Learning at Knowmads is different from learning in the “normal” educational system. Knowmads is part of a new generation of schools who all stand for the philosophy of “Invisible Learning”. Invisible learning being the kind of learning that cannot be made measurable or comparable through exams or degrees, but is still there and of high(est) value for the learner.
I think that facts are of not much value if they are not skilfully being connected to the context.
And to me, things such as communication and awareness are skills. Things one can learn and train, but that are sometimes not easy to grasp and need a lot of practice.
Facts are things that do not shift, can be proven scientifically and learnt rationally.
We know how important social skills are whenever we work together. Skills such as being able to sense how the mood in a group shifts and knowing how one can influence that – through simple actions such as speaking up. This is not a skill one can replace with rational knowledge, there is not one sentence one can learn and repeat without having to twist it to fit the context.
For me, learning to be more aware of myself and of the group is not as easy as learning a set amount of facts out of my biology book. It takes me a lot more time – plus I cannot break it into pieces. Whenever I have learnt something I realize that there is so much more space to grow into and to get better.
Skills and facts are different things – and learning skills is different from learning facts. I have thought and reflected a lot about what I learn at Knowmads – often because it was not that easy to grasp.
But one main difference that I found quite obvious when comparing Knowmads and thus an alternative education system to the regular education system (that I have experienced in France and in Germany) was that we have this strong emphasis on learning social skills – invisible skills that have a great impact. And I wish the regular educational system would provide more space for that.
I honestly think that learning skills is as important as learning facts – if not more important in the sense that it should come first. Because I am convinced that only with facts I would not be able to go very far.
But to me it seems as if we mean mostly learning facts when we talk or think about learning. Correct me if that is wrong – but isn´t today a well-educated person someone who knows a lot of facts? Of course well-educated also means that one knows how to behave in society, has manners etc. But a common first association with the term is that someone has a high degree from the university.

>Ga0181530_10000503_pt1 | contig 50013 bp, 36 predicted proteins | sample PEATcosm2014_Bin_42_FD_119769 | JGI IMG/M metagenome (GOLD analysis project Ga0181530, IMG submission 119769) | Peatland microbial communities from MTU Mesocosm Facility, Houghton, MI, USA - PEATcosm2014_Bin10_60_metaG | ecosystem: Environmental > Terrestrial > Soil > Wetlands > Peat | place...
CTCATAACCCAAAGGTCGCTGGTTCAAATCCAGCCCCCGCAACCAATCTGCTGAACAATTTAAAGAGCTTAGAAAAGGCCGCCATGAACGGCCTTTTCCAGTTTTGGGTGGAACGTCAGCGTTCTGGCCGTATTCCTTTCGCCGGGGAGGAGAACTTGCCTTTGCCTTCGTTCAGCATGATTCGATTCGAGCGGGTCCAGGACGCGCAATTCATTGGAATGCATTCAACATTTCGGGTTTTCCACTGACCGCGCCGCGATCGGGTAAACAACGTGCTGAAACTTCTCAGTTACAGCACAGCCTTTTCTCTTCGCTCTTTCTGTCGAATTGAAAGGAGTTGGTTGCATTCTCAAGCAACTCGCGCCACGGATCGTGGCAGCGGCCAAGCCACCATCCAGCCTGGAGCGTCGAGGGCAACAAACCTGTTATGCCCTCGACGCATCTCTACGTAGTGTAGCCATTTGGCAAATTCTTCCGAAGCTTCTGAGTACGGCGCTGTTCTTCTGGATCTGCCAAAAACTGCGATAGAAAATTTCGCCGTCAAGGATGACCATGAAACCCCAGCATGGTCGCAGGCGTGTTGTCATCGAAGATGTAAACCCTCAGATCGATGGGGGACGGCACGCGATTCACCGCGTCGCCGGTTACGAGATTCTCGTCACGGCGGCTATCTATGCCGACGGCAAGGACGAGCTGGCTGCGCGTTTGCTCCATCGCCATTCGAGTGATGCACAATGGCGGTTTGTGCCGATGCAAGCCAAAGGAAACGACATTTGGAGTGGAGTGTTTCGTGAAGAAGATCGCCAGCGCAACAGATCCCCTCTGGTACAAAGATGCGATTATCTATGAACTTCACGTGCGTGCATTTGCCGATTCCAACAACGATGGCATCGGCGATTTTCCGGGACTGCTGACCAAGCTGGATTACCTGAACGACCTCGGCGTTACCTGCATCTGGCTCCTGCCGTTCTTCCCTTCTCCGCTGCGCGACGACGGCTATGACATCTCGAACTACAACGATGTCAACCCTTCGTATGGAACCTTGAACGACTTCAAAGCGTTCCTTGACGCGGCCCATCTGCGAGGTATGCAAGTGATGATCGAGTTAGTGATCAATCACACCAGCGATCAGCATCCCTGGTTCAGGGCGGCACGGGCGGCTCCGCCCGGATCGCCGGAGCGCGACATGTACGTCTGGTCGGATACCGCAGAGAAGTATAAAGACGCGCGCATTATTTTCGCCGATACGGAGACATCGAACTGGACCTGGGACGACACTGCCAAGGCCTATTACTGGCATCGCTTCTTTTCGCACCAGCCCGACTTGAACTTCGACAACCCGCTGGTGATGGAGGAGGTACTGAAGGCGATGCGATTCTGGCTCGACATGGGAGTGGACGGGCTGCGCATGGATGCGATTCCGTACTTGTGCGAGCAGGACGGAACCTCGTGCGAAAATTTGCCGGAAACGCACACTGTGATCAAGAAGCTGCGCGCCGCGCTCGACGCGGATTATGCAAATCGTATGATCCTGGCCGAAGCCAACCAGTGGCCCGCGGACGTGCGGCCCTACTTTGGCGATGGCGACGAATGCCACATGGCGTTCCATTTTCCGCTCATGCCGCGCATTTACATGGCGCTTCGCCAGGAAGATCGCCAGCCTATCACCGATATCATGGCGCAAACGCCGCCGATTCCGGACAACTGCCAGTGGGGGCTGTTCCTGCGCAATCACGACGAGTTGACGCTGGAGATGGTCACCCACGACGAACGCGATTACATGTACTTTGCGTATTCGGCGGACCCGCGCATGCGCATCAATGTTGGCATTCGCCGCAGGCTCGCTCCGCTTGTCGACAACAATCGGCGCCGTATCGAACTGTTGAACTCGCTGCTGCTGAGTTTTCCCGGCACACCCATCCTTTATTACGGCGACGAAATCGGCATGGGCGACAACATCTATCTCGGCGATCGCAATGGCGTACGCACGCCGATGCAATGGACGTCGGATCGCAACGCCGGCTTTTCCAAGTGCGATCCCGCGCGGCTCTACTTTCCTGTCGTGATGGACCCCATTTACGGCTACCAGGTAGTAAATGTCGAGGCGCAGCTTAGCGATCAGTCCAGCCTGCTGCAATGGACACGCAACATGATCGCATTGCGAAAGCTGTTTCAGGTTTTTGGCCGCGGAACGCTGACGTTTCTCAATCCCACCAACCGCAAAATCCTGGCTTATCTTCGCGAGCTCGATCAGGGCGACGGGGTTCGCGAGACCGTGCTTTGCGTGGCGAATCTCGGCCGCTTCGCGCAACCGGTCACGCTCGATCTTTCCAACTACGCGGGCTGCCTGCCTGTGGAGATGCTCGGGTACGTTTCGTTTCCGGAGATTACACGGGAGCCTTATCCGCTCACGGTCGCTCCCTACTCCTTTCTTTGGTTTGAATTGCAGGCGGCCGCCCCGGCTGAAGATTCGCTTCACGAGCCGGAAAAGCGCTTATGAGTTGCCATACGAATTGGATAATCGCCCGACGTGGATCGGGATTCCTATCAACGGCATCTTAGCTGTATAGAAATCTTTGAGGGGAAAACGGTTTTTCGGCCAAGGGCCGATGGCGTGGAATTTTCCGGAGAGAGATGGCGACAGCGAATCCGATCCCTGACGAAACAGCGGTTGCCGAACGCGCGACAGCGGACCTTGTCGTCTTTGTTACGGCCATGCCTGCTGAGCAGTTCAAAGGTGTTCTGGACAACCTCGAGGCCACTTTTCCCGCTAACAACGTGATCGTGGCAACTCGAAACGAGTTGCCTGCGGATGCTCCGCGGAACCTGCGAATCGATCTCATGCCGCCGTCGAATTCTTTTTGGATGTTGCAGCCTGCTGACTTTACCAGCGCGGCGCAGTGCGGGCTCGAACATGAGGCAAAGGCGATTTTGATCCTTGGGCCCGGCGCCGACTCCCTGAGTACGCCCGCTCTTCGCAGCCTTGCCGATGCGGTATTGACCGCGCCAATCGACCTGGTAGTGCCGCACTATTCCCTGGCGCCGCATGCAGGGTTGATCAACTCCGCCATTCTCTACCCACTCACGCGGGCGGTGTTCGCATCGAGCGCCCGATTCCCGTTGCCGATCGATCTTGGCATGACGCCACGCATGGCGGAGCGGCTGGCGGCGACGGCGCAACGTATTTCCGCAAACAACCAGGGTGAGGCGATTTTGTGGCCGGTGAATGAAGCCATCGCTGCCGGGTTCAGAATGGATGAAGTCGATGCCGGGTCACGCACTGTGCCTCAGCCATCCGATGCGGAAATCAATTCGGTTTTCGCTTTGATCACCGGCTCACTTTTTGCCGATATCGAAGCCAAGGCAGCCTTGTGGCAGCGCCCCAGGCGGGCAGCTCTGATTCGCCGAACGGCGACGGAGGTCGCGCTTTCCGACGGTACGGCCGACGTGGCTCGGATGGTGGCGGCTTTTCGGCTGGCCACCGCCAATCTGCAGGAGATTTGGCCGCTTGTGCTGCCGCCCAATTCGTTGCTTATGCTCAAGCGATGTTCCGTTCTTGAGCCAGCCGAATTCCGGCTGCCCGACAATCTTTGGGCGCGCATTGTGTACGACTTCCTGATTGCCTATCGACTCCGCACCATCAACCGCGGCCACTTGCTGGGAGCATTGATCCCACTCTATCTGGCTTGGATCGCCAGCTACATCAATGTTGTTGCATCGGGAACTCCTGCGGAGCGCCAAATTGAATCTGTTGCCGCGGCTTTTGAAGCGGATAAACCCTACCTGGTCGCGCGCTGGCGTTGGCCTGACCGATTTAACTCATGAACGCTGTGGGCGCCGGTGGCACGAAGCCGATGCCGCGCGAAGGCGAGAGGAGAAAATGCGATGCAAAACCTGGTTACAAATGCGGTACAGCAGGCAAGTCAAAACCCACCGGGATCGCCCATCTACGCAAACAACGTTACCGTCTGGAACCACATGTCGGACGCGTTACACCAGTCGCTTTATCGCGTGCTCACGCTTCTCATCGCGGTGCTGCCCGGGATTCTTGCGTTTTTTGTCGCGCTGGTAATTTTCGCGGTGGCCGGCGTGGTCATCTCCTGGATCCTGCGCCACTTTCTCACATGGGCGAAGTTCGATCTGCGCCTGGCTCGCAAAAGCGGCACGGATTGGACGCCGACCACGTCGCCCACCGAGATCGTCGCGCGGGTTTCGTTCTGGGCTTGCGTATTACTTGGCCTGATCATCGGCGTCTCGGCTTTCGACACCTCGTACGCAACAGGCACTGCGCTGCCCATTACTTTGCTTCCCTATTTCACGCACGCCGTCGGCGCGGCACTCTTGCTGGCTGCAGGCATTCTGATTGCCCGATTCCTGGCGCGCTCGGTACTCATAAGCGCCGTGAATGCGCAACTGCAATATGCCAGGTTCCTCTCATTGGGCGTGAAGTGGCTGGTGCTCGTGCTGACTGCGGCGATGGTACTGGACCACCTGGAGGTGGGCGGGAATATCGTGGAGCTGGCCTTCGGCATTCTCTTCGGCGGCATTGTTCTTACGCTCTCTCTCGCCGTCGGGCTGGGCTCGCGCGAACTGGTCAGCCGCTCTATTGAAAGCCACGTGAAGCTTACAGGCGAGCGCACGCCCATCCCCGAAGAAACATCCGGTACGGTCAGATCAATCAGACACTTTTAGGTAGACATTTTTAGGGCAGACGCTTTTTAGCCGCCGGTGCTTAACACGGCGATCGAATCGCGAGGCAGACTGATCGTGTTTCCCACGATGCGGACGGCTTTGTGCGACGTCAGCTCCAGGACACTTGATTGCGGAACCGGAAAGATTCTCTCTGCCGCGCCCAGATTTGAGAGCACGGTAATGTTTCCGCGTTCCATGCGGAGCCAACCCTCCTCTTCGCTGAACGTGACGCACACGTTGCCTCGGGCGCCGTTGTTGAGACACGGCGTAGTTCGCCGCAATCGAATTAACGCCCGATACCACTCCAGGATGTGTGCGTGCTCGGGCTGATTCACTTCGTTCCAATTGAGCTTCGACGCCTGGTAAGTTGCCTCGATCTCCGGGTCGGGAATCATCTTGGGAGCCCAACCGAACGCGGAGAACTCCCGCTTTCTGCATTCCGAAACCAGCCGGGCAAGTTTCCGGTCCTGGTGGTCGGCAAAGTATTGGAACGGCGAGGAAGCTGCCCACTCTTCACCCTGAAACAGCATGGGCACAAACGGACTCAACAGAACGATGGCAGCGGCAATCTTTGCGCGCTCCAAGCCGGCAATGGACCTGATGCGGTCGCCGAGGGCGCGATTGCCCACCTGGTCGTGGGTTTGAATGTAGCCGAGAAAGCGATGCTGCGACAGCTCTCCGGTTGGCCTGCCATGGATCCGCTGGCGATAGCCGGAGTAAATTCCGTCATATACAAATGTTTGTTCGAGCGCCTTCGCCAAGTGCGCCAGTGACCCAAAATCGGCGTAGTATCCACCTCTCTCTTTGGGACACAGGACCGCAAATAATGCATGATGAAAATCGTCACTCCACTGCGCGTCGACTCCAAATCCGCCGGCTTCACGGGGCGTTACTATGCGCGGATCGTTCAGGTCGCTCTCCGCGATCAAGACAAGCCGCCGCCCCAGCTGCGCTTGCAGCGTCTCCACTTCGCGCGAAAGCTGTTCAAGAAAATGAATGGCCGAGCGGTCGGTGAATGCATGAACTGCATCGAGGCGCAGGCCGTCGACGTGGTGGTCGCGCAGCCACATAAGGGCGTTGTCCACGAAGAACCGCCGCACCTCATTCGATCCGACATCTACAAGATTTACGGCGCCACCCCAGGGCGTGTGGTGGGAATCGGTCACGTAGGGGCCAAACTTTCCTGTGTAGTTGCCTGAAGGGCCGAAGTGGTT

I have nothing against Ph. D.s – I have nothing against knowing a lot of facts – but I think there should be more to it. I think nowadays well educated should mean that one knows how to apply knowledge, how to connect it to the context. I think being well educated should mean that one has the (broad) knowledge AND the skills.
This feels much more complete to me.
Many people say that social skills are important. Companies name them as number-one priorities when they hire new employees. But still the regular education system does not provide a lot of space to learn and train them.
In fact, it seems that we mostly get the facts there – and everything else more from our family and friends.
For some people this works out quite well. They learned enough with their family and friends, their learned enough in the different context at the university, and then they adapted quite well to the new context they encountered when they started working.
But shouldn´t we create more space for something as important?
I believe we should do that.
Social skills have a potent impact on the way we work together – and on our effectiveness as well. I will go one step further and say that they are what we need if we want to apply our knowledge the best way possible and do great work with it.
And our world needs more great work.
Learning skills and facts and tools is an approach to learning that makes sense to me. It is much more holistic. Yes, it can be invisible while we learn it and sometimes we realize only with hindsight that we have already gotten so much better. But then academies, universities and (business) school should probably not be measured by the marks their students get in their exams but by HOW their students work once they are out there in the real world.